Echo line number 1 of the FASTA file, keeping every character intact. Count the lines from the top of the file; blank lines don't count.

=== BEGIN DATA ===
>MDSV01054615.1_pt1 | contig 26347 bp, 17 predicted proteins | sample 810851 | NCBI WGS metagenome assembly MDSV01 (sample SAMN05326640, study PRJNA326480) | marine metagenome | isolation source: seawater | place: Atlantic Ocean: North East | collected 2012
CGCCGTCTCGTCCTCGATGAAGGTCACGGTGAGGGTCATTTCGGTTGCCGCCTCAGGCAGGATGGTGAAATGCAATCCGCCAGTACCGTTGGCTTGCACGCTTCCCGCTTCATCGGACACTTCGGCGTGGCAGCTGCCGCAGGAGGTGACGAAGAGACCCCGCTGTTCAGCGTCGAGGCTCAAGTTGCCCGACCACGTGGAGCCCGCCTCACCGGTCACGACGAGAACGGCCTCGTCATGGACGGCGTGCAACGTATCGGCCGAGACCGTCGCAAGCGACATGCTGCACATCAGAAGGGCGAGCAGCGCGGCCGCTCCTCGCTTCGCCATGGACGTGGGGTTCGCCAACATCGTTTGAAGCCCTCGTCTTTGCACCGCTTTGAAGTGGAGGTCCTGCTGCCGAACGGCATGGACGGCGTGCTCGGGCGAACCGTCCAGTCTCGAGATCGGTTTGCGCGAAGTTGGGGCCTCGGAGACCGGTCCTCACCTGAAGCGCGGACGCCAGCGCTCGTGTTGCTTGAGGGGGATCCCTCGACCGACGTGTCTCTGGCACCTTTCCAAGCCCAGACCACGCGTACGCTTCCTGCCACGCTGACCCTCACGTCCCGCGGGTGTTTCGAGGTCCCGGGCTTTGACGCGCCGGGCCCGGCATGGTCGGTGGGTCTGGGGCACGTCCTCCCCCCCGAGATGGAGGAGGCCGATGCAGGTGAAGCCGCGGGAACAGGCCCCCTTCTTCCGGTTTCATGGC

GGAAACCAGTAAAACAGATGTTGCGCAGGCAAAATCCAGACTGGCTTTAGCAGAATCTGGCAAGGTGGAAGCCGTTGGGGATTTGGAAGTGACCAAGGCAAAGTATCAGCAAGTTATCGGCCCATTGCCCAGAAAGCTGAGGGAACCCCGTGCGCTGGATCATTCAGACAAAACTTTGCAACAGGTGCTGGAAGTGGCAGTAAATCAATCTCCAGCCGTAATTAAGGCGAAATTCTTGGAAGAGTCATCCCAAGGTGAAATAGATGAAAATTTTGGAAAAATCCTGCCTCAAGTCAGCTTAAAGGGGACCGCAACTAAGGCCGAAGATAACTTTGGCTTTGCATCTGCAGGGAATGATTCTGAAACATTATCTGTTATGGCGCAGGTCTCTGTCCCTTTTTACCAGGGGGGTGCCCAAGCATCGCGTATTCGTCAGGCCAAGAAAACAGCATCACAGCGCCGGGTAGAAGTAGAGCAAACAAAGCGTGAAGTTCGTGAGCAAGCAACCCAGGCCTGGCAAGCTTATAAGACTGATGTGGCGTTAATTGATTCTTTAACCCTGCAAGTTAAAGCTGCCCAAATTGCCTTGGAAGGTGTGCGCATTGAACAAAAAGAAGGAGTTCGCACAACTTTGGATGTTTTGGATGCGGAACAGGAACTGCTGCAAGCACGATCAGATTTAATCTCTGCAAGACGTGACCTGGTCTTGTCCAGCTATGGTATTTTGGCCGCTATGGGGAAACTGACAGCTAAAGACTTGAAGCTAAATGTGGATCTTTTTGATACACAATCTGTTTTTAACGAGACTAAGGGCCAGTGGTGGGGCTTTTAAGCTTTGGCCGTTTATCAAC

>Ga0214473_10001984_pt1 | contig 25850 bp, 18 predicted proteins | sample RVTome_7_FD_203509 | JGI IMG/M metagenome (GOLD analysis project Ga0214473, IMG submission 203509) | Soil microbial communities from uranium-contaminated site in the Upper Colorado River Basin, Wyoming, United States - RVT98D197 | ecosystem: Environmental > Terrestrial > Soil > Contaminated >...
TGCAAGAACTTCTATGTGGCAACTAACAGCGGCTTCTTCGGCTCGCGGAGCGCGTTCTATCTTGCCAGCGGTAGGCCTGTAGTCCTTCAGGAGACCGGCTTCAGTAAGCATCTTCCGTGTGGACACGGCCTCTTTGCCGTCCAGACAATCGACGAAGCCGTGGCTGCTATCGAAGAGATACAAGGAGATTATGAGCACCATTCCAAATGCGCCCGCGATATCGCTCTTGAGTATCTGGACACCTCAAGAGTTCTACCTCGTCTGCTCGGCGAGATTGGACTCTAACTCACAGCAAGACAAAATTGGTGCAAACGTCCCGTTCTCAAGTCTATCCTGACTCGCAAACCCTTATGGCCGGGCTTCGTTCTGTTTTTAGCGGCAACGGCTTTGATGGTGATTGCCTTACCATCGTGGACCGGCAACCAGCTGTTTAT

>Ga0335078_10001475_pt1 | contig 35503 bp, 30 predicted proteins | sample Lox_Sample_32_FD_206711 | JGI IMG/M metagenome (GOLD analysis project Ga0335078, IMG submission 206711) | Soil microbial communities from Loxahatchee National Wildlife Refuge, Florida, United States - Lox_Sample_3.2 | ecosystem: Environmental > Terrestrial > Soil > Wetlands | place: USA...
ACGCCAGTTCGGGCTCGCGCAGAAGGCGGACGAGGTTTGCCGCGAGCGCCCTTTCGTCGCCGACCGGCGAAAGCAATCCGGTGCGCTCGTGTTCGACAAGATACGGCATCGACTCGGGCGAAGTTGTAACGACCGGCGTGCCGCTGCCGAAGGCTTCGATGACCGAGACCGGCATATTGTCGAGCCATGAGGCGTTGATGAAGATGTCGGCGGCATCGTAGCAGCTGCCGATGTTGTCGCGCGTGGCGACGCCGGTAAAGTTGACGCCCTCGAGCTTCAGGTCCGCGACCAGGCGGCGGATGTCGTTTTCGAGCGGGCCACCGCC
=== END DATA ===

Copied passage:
>MDSV01054615.1_pt1 | contig 26347 bp, 17 predicted proteins | sample 810851 | NCBI WGS metagenome assembly MDSV01 (sample SAMN05326640, study PRJNA326480) | marine metagenome | isolation source: seawater | place: Atlantic Ocean: North East | collected 2012